Publishers and independent booksellers are stressing the importance of "working harder" on hardback fiction titles, as sales of the format fell by £3.2m over the first half of 2011.
Leading publishing figures and independent booksellers said increasing e-book sales were a contributing factor in the sales drop, but Simon & Schuster executive director Kerr MacRae said e-books are not enough to be an "excuse". According to Nielsen BookScan data, sales of hardback fiction titles fell by 10% year on year in the seven months to 30th July, with sales of paperback fiction down only 6% to 18th June.
The recommended retail price for fiction hardbacks has correspondingly gone up over the period, with r.r.p. up by 0.9%, or 15p, year on year, and up 10.9%, or £1.61, on five years ago. Average discounts have also increased, rising this year to 37.2%, up from 34.8% last year and 29.8% five years ago. The average selling price has fallen by 2.8%, or 30p, year on year to £10.29, and is down 0.9%, or 9p, on five years ago.
Independent booksellers have been hit, emphasising price was the largest factor dissuading customers, with consumers opting to wait for the paperback. Foyles c.e.o. Sam Husain said: "My guess is the concern is due to pricing as the average price appears to be about £20. It is compounded by not so many good titles being available. . . Paperbacks have been selling well and there has been a sense that people have moved to a more competitively priced product."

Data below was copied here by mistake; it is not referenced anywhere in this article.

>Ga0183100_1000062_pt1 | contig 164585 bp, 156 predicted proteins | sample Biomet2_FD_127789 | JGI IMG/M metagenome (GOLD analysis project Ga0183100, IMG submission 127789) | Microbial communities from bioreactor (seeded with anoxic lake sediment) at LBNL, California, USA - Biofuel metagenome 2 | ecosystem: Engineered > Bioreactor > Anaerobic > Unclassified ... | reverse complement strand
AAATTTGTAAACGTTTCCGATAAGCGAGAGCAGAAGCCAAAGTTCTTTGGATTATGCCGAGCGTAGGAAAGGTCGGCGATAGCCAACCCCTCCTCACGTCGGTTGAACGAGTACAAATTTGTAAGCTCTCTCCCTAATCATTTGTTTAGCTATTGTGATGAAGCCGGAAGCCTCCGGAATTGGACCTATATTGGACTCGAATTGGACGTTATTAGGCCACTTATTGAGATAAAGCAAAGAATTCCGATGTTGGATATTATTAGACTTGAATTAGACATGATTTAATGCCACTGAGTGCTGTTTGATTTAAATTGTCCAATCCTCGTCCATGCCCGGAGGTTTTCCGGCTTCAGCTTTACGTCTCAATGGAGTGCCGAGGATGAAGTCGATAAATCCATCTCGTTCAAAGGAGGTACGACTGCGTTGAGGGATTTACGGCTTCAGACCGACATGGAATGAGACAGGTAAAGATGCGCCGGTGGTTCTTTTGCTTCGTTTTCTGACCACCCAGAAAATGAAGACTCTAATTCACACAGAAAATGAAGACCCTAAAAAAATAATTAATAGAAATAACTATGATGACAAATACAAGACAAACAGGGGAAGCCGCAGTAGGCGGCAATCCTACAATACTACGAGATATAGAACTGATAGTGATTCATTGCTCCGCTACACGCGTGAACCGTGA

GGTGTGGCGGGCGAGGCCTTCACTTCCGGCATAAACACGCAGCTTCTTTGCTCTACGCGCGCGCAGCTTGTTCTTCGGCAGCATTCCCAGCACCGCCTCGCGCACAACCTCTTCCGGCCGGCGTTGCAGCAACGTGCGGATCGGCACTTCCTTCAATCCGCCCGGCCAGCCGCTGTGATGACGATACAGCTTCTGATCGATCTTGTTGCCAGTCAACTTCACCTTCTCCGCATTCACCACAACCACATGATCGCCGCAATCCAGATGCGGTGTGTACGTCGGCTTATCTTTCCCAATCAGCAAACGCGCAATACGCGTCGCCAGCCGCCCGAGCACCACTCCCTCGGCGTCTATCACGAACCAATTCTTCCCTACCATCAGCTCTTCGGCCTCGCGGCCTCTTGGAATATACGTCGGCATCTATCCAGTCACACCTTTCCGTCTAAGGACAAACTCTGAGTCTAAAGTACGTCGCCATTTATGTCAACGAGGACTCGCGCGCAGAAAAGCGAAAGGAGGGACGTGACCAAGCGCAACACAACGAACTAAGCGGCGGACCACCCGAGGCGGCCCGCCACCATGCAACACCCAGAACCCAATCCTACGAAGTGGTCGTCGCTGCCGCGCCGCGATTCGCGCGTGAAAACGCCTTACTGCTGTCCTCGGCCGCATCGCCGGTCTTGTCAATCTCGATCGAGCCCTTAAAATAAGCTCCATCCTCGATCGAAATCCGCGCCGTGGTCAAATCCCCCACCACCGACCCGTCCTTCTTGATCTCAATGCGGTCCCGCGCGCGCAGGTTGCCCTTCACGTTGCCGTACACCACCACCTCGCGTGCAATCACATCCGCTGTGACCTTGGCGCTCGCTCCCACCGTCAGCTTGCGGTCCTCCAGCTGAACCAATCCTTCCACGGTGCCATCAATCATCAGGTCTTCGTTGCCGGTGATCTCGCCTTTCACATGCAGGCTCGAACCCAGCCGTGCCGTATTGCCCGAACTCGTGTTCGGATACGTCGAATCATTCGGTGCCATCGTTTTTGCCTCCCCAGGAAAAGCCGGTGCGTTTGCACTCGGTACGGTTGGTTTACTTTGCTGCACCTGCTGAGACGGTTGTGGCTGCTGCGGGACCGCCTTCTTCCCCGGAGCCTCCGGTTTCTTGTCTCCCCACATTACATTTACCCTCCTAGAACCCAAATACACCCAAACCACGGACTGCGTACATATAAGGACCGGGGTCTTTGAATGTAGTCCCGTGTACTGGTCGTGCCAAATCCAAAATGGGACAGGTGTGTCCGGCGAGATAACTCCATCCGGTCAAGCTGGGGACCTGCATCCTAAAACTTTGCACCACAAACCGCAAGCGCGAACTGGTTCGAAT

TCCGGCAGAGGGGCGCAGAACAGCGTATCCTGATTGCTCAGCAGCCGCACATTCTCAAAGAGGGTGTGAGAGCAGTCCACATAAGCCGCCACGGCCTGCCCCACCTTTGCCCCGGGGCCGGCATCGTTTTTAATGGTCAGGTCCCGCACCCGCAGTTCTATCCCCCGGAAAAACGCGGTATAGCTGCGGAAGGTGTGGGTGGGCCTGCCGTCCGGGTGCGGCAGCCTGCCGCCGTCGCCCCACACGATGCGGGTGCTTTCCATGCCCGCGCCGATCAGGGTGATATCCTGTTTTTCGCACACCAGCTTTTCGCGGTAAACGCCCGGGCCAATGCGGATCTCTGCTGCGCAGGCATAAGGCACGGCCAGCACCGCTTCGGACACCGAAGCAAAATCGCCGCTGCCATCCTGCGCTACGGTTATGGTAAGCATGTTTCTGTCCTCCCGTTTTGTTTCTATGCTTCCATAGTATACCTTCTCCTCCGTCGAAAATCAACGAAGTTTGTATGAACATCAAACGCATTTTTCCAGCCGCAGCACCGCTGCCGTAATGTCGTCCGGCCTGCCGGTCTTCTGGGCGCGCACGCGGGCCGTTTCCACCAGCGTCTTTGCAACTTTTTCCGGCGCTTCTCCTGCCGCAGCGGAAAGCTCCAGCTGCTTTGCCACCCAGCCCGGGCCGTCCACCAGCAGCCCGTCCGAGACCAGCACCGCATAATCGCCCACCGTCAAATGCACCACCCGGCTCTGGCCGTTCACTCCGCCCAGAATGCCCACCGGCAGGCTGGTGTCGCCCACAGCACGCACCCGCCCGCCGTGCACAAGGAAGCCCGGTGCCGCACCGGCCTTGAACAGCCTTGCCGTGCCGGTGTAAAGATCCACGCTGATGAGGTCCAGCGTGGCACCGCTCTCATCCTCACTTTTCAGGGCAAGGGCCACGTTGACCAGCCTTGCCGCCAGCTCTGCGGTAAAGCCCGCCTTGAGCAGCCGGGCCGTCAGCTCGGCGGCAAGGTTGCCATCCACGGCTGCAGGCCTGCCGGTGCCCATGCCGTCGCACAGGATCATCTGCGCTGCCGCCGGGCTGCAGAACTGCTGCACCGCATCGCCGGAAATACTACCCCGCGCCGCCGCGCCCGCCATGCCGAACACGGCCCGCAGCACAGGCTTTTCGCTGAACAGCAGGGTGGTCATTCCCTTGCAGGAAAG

Patrick Neale, co-owner of Jaffé & Neale Bookshop in Chipping Norton, said publishers offering limited signed editions was one way of recouping lost sales, as that "pushes price issues away". Vivian Archer, manager of Newham Bookshop in east London, said real support can make hardback fiction titles a success. However, she added: "We have definitely seen a slow-down on authors that would normally sell. A lot of fiction can be bought in supermarkets. There are so many people competing now."
Headline sales director Aslan Byrne said though the economic climate meant price was putting some consumers off, the shift to e-books was "the biggest factor". Byrne said there was a "real future" for hardback fiction titles, attracting heavy book buyers and also as a means of making an impact with a début. However, he added some big name authors may see sales moving more from hardbacks to digital over the coming months.
He said: "I'll be surprised if there is not a year-on-year decline in hardback fiction, because some of those people who can't wait to have it [the next title from their favourite author] will go digital."
Publishing figures backed up booksellers over the need to support hardback fiction more strongly. MacRae at S&S said: "The consumer hasn't gone away, and they haven't all gone digitally native. The market is tough . . . Publishers need to work harder to grab their share."
He cited the importance of considering price, as S&S did by lowering the r.r.p. on Jackie Collins' latest novel to £14.99, and said: "We needed to make a bigger noise, a lower price, and make the book irresistible."
Penguin General m.d. Joanna Prior added that the first edition format and title must be matched carefully. She said: "The economics of hardback publishing is going to be harder to sustain as e-books become more popular."